- Co-NP
In

computational complexity theory ,**co-NP**is acomplexity class . A problem $mathcal\{X\}$ is a member of**co-NP**if and only if its complement $overline\{mathcal\{X$ is in complexity class**NP**. In simple terms,**co-NP**is the class of problems for which efficiently verifiable proofs of "no" instances, sometimes called "counterexamples", exist.An example of an

**NP**-complete problem is thesubset sum problem : given a finite set of integers is there a non-empty subset which sums to zero? The complementary problem is in**co-NP**and asks: "given a finite set of integers, does every non-empty subset have a nonzero sum?" To give a proof of a "no" instance one must specify a non-empty subset which does sum to zero. This proof is then easy to verify.**P**, the class of polynomial time solvable problems, is a subset of both**NP**and**co-NP**.**P**is thought to be a strict subset in both cases (and demonstrably cannot be strict in one case but not the other).**NP**and**co-NP**are also thought to be unequal. If so, then no**NP**-complete problem can be in**co-NP**and no**co-NP**-complete problem can be in**NP**.This can be shown as follows. Assume that there is an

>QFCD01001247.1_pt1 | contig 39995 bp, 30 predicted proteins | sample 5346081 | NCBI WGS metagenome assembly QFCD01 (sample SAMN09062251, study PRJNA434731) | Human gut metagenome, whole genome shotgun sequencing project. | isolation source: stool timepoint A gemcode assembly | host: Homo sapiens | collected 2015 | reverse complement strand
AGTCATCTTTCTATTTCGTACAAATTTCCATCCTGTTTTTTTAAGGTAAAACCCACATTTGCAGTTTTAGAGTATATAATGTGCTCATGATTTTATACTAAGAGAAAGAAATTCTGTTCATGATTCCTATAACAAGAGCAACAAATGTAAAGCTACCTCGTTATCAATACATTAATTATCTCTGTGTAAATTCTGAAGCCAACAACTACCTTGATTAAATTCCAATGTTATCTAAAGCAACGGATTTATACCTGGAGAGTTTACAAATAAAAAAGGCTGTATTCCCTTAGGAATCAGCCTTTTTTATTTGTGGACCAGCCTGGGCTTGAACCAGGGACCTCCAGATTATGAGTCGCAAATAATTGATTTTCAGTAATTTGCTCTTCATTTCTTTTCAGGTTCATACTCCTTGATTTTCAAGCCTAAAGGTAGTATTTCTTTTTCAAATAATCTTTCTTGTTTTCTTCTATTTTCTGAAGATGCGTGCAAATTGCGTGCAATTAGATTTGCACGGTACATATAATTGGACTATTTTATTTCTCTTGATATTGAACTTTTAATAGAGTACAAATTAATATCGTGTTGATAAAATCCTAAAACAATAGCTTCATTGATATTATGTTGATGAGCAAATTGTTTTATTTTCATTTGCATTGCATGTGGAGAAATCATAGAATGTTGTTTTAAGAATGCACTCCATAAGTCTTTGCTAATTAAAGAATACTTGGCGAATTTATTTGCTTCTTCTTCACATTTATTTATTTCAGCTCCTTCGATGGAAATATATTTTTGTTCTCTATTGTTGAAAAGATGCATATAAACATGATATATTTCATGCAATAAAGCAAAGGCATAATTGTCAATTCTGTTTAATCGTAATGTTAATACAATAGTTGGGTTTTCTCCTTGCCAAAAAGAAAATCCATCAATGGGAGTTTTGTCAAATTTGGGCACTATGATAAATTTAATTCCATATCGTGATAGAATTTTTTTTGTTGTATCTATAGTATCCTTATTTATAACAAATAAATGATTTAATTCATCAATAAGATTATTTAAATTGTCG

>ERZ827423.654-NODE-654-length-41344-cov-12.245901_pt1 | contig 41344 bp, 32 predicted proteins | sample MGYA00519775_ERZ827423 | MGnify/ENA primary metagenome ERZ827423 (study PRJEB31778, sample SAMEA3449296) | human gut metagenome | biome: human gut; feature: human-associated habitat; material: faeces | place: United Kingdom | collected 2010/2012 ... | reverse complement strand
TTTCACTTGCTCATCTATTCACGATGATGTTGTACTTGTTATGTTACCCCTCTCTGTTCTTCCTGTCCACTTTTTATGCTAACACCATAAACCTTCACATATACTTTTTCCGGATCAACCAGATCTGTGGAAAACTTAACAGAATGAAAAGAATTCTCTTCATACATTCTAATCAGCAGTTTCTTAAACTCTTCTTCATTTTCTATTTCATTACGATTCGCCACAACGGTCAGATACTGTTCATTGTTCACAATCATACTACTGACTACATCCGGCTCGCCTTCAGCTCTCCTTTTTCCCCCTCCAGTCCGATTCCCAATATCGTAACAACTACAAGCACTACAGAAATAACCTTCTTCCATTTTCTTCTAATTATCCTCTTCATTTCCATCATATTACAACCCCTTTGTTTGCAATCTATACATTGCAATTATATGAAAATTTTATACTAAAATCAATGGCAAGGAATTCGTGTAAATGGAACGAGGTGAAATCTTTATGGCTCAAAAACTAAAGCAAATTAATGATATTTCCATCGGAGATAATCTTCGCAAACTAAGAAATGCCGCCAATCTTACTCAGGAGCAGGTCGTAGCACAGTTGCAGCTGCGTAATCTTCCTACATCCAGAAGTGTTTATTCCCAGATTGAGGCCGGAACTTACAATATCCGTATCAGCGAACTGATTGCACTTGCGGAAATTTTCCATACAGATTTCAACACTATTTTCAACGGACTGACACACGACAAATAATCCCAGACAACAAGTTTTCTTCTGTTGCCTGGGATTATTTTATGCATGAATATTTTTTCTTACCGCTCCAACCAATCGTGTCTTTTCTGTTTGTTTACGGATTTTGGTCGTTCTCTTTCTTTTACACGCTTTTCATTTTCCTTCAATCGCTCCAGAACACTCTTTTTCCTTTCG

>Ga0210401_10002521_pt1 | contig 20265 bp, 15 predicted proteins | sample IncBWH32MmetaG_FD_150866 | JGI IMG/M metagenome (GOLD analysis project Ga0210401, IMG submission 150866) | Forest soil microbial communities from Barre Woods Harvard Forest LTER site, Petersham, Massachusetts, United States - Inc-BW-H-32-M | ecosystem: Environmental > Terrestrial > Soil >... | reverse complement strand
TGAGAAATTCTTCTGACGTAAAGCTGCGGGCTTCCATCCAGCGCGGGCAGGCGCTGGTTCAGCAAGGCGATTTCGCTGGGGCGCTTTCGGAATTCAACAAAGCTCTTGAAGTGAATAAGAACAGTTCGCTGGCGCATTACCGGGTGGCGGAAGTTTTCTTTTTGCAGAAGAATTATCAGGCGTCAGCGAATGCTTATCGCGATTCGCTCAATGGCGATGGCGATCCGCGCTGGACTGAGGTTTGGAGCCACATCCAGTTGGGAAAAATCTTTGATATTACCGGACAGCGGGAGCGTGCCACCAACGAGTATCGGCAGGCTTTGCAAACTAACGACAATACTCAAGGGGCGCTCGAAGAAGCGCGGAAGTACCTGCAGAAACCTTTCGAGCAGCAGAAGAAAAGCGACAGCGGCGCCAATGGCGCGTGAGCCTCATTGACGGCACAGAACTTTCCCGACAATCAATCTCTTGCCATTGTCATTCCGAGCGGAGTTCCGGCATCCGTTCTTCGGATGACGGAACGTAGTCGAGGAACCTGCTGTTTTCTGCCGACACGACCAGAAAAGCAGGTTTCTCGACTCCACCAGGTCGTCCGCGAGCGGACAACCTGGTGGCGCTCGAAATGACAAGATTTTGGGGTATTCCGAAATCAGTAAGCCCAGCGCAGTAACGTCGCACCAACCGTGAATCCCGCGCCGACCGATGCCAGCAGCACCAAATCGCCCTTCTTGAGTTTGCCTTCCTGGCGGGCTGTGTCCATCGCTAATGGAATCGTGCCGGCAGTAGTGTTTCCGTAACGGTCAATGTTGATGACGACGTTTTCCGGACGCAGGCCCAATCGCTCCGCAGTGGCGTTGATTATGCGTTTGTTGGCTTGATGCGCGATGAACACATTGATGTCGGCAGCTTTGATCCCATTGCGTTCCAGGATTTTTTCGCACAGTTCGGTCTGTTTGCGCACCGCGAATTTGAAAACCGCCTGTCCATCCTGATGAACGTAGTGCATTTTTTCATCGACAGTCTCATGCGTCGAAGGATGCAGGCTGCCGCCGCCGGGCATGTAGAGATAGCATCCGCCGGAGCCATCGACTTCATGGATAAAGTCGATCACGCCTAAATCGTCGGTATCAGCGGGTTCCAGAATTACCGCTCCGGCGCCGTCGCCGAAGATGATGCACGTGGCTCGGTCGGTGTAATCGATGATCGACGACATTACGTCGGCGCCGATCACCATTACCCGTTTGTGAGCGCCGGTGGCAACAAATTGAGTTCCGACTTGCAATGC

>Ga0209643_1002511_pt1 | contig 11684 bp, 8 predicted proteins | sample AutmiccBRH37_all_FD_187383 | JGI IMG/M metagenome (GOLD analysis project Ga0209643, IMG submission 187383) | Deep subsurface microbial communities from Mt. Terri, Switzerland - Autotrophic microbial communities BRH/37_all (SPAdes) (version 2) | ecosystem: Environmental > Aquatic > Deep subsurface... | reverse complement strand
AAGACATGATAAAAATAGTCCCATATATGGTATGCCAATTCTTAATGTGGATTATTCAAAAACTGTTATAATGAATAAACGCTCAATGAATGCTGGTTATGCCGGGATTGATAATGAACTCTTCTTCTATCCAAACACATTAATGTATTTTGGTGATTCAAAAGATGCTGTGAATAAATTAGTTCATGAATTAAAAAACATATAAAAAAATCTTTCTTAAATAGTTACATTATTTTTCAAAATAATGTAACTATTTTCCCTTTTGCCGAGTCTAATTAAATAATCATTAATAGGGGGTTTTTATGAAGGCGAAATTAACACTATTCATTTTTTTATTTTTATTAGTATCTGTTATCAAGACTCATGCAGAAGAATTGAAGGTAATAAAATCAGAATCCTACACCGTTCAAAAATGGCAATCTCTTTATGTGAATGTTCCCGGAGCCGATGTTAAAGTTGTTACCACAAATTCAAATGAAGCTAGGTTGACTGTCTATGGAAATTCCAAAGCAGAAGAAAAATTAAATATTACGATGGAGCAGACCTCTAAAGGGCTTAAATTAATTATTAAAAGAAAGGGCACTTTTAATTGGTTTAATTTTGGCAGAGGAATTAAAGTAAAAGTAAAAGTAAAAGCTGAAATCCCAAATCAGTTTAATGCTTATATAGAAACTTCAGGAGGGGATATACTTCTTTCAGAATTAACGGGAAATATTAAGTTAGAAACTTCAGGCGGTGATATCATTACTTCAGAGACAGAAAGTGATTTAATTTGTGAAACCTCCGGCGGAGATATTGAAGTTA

**NP**-complete problem that is in**co-NP**. Since all problems in**NP**can be reduced to this problem it follows that for all problems in**NP**we can construct a non-deterministic Turing machine that decides the complement of the problem in polynomial time, i.e.,**NP**is a subset of**co-NP**. From this it follows that the set of complements of the problems in**NP**is a subset of the set of complements of the problems in**co-NP**, i.e.,**co-NP**is a subset of**NP**. Since we already knew that**NP**is a subset of**co-NP**it follows that they are the same. The proof for the fact that no**co-NP**-complete problem can be in**NP**is symmetrical.If a problem can be shown to be in both

**NP**and**co-NP**, that is generally accepted as strong evidence that the problem is probably not**NP**-complete (since otherwise**NP**=**co-NP**).An example of a problem which is known to be in

**NP**and in**co-NP**isinteger factorization : given positive integers "m" and "n" determine if "m" has a factor less than "n" and greater than one. Membership in**NP**is clear; if "m" does have such a factor then the factor itself is a certificate. Membership in**co-NP**is more subtle; one must list the prime factors of "m" and provide aprimality certificate for each one.Integer factorization is often confused with the closely relatedprimality problem. Both primality testing and factorization have long been known to be**NP**and**co-NP**problems. TheAKS primality test , published in 2002, proves that primality testing also lies in**P**, while factorization may or may not have a polynomial-time algorithm. [*Manindra Agrawal, Neeraj Kayal, Nitin Saxena, " [*]*http://www.cse.iitk.ac.in/users/manindra/algebra/primality_v6.pdf PRIMES is in P*] ", "Annals of Mathematics" 160 (2004), no. 2, pp. 781�793.**References****External links*** Complexity Zoo: [

*http://qwiki.caltech.edu/wiki/Complexity_Zoo#conp coNP*]

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